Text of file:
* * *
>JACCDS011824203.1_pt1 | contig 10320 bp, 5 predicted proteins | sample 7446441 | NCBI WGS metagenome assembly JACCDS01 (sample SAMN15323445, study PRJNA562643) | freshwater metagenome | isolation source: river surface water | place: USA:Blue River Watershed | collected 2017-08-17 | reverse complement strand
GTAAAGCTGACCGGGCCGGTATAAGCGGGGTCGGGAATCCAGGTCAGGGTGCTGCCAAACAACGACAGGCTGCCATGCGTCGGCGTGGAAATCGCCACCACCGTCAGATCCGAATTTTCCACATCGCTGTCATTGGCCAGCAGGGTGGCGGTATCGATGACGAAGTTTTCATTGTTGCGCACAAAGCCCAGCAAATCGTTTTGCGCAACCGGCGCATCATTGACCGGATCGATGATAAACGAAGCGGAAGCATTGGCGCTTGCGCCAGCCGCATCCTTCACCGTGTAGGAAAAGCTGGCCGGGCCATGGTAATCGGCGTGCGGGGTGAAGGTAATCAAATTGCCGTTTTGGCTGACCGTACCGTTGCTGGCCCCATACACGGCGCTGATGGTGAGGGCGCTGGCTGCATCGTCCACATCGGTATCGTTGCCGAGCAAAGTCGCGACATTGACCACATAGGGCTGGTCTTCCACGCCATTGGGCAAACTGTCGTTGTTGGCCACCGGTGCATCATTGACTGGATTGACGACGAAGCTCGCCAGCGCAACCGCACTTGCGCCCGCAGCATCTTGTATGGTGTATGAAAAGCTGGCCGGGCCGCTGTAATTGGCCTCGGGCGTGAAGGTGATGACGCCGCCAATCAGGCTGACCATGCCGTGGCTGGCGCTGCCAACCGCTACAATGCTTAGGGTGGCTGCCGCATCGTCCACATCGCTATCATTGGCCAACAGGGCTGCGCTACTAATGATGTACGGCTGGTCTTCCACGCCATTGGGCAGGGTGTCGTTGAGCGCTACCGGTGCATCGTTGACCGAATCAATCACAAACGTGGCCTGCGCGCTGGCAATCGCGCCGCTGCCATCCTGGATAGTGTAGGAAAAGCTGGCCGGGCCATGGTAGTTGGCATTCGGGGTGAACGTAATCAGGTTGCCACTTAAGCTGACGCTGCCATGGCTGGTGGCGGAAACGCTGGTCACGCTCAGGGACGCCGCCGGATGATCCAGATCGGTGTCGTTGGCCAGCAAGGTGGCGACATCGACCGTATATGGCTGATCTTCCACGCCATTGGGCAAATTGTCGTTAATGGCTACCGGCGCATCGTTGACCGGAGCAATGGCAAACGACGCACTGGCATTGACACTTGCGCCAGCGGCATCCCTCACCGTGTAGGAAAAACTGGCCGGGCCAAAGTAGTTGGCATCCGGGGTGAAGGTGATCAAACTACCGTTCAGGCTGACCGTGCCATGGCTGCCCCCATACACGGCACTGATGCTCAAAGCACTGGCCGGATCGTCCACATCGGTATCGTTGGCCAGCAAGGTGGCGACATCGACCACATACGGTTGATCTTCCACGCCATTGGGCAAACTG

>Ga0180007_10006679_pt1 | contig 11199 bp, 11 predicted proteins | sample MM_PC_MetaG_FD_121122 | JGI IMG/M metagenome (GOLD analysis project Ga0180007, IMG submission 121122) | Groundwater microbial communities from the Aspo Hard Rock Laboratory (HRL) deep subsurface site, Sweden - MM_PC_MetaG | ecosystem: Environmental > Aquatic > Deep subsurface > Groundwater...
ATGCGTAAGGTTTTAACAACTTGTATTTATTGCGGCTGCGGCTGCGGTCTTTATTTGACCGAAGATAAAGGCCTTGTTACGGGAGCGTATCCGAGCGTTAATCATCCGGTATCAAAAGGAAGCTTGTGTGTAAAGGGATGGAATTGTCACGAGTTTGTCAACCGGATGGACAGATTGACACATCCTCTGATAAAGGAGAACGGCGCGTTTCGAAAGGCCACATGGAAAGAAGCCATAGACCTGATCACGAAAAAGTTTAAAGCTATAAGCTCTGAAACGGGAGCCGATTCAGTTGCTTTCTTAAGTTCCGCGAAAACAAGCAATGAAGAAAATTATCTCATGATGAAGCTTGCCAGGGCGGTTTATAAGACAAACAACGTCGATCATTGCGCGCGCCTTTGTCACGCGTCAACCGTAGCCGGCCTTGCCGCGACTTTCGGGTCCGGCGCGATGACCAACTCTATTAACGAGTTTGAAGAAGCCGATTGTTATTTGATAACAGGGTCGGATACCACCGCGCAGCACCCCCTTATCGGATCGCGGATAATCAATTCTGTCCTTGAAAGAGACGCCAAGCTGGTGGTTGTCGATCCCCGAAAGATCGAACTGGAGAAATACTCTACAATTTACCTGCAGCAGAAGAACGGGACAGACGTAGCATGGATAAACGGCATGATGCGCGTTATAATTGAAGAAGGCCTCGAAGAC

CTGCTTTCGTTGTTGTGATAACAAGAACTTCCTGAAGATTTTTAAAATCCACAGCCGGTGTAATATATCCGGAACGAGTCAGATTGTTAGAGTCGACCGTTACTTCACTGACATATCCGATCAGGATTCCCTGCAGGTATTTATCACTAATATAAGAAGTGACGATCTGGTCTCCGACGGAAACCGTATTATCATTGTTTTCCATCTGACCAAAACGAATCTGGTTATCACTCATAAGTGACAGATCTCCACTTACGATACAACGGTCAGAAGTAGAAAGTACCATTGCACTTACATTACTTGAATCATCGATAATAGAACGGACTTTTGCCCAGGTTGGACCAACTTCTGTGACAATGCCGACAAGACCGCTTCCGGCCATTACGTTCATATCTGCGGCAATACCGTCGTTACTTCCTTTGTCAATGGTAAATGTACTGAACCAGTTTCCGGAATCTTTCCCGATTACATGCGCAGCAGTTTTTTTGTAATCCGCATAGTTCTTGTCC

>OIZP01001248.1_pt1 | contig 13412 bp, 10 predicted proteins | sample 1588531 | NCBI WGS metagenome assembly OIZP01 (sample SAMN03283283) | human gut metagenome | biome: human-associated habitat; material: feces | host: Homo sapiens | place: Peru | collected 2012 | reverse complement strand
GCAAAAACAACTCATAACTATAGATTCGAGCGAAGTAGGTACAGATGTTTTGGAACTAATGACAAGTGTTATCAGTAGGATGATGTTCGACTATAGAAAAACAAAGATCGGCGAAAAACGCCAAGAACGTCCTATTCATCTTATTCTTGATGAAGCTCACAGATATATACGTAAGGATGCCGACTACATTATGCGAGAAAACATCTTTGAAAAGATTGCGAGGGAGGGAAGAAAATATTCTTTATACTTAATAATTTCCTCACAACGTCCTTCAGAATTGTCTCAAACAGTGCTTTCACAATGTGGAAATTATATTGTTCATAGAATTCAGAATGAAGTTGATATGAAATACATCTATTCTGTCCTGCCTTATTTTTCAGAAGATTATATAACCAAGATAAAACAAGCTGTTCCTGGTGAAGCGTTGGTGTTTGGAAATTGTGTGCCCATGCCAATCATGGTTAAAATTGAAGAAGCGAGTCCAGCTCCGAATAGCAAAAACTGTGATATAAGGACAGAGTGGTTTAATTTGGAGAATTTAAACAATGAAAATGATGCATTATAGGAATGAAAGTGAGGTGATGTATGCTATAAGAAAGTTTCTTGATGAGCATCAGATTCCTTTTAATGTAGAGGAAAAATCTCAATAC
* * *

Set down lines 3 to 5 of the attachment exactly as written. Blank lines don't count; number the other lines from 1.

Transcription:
>Ga0180007_10006679_pt1 | contig 11199 bp, 11 predicted proteins | sample MM_PC_MetaG_FD_121122 | JGI IMG/M metagenome (GOLD analysis project Ga0180007, IMG submission 121122) | Groundwater microbial communities from the Aspo Hard Rock Laboratory (HRL) deep subsurface site, Sweden - MM_PC_MetaG | ecosystem: Environmental > Aquatic > Deep subsurface > Groundwater...
ATGCGTAAGGTTTTAACAACTTGTATTTATTGCGGCTGCGGCTGCGGTCTTTATTTGACCGAAGATAAAGGCCTTGTTACGGGAGCGTATCCGAGCGTTAATCATCCGGTATCAAAAGGAAGCTTGTGTGTAAAGGGATGGAATTGTCACGAGTTTGTCAACCGGATGGACAGATTGACACATCCTCTGATAAAGGAGAACGGCGCGTTTCGAAAGGCCACATGGAAAGAAGCCATAGACCTGATCACGAAAAAGTTTAAAGCTATAAGCTCTGAAACGGGAGCCGATTCAGTTGCTTTCTTAAGTTCCGCGAAAACAAGCAATGAAGAAAATTATCTCATGATGAAGCTTGCCAGGGCGGTTTATAAGACAAACAACGTCGATCATTGCGCGCGCCTTTGTCACGCGTCAACCGTAGCCGGCCTTGCCGCGACTTTCGGGTCCGGCGCGATGACCAACTCTATTAACGAGTTTGAAGAAGCCGATTGTTATTTGATAACAGGGTCGGATACCACCGCGCAGCACCCCCTTATCGGATCGCGGATAATCAATTCTGTCCTTGAAAGAGACGCCAAGCTGGTGGTTGTCGATCCCCGAAAGATCGAACTGGAGAAATACTCTACAATTTACCTGCAGCAGAAGAACGGGACAGACGTAGCATGGATAAACGGCATGATGCGCGTTATAATTGAAGAAGGCCTCGAAGAC

CTGCTTTCGTTGTTGTGATAACAAGAACTTCCTGAAGATTTTTAAAATCCACAGCCGGTGTAATATATCCGGAACGAGTCAGATTGTTAGAGTCGACCGTTACTTCACTGACATATCCGATCAGGATTCCCTGCAGGTATTTATCACTAATATAAGAAGTGACGATCTGGTCTCCGACGGAAACCGTATTATCATTGTTTTCCATCTGACCAAAACGAATCTGGTTATCACTCATAAGTGACAGATCTCCACTTACGATACAACGGTCAGAAGTAGAAAGTACCATTGCACTTACATTACTTGAATCATCGATAATAGAACGGACTTTTGCCCAGGTTGGACCAACTTCTGTGACAATGCCGACAAGACCGCTTCCGGCCATTACGTTCATATCTGCGGCAATACCGTCGTTACTTCCTTTGTCAATGGTAAATGTACTGAACCAGTTTCCGGAATCTTTCCCGATTACATGCGCAGCAGTTTTTTTGTAATCCGCATAGTTCTTGTCC